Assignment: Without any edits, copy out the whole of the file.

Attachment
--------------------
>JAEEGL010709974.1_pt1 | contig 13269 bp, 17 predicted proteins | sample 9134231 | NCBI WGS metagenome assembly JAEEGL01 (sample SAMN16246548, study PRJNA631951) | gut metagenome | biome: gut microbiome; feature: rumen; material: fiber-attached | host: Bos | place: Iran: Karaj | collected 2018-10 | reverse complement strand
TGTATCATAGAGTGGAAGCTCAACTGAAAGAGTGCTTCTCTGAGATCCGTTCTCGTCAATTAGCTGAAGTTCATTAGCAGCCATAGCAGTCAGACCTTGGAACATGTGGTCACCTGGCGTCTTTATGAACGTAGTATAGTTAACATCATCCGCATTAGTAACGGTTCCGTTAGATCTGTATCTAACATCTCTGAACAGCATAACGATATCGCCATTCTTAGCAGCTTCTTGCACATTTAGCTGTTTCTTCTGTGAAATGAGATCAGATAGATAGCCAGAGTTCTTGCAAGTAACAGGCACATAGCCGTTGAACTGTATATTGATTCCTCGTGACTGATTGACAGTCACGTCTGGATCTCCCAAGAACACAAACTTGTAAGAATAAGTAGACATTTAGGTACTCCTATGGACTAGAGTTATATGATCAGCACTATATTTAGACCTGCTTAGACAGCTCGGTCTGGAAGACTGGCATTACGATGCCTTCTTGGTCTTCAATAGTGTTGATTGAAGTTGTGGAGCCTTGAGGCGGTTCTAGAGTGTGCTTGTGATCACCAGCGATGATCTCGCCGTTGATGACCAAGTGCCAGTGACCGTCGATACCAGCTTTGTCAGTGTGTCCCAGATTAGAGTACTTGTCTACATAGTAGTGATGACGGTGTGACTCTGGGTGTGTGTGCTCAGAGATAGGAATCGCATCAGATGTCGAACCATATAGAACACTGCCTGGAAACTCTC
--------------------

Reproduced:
>JAEEGL010709974.1_pt1 | contig 13269 bp, 17 predicted proteins | sample 9134231 | NCBI WGS metagenome assembly JAEEGL01 (sample SAMN16246548, study PRJNA631951) | gut metagenome | biome: gut microbiome; feature: rumen; material: fiber-attached | host: Bos | place: Iran: Karaj | collected 2018-10 | reverse complement strand
TGTATCATAGAGTGGAAGCTCAACTGAAAGAGTGCTTCTCTGAGATCCGTTCTCGTCAATTAGCTGAAGTTCATTAGCAGCCATAGCAGTCAGACCTTGGAACATGTGGTCACCTGGCGTCTTTATGAACGTAGTATAGTTAACATCATCCGCATTAGTAACGGTTCCGTTAGATCTGTATCTAACATCTCTGAACAGCATAACGATATCGCCATTCTTAGCAGCTTCTTGCACATTTAGCTGTTTCTTCTGTGAAATGAGATCAGATAGATAGCCAGAGTTCTTGCAAGTAACAGGCACATAGCCGTTGAACTGTATATTGATTCCTCGTGACTGATTGACAGTCACGTCTGGATCTCCCAAGAACACAAACTTGTAAGAATAAGTAGACATTTAGGTACTCCTATGGACTAGAGTTATATGATCAGCACTATATTTAGACCTGCTTAGACAGCTCGGTCTGGAAGACTGGCATTACGATGCCTTCTTGGTCTTCAATAGTGTTGATTGAAGTTGTGGAGCCTTGAGGCGGTTCTAGAGTGTGCTTGTGATCACCAGCGATGATCTCGCCGTTGATGACCAAGTGCCAGTGACCGTCGATACCAGCTTTGTCAGTGTGTCCCAGATTAGAGTACTTGTCTACATAGTAGTGATGACGGTGTGACTCTGGGTGTGTGTGCTCAGAGATAGGAATCGCATCAGATGTCGAACCATATAGAACACTGCCTGGAAACTCTC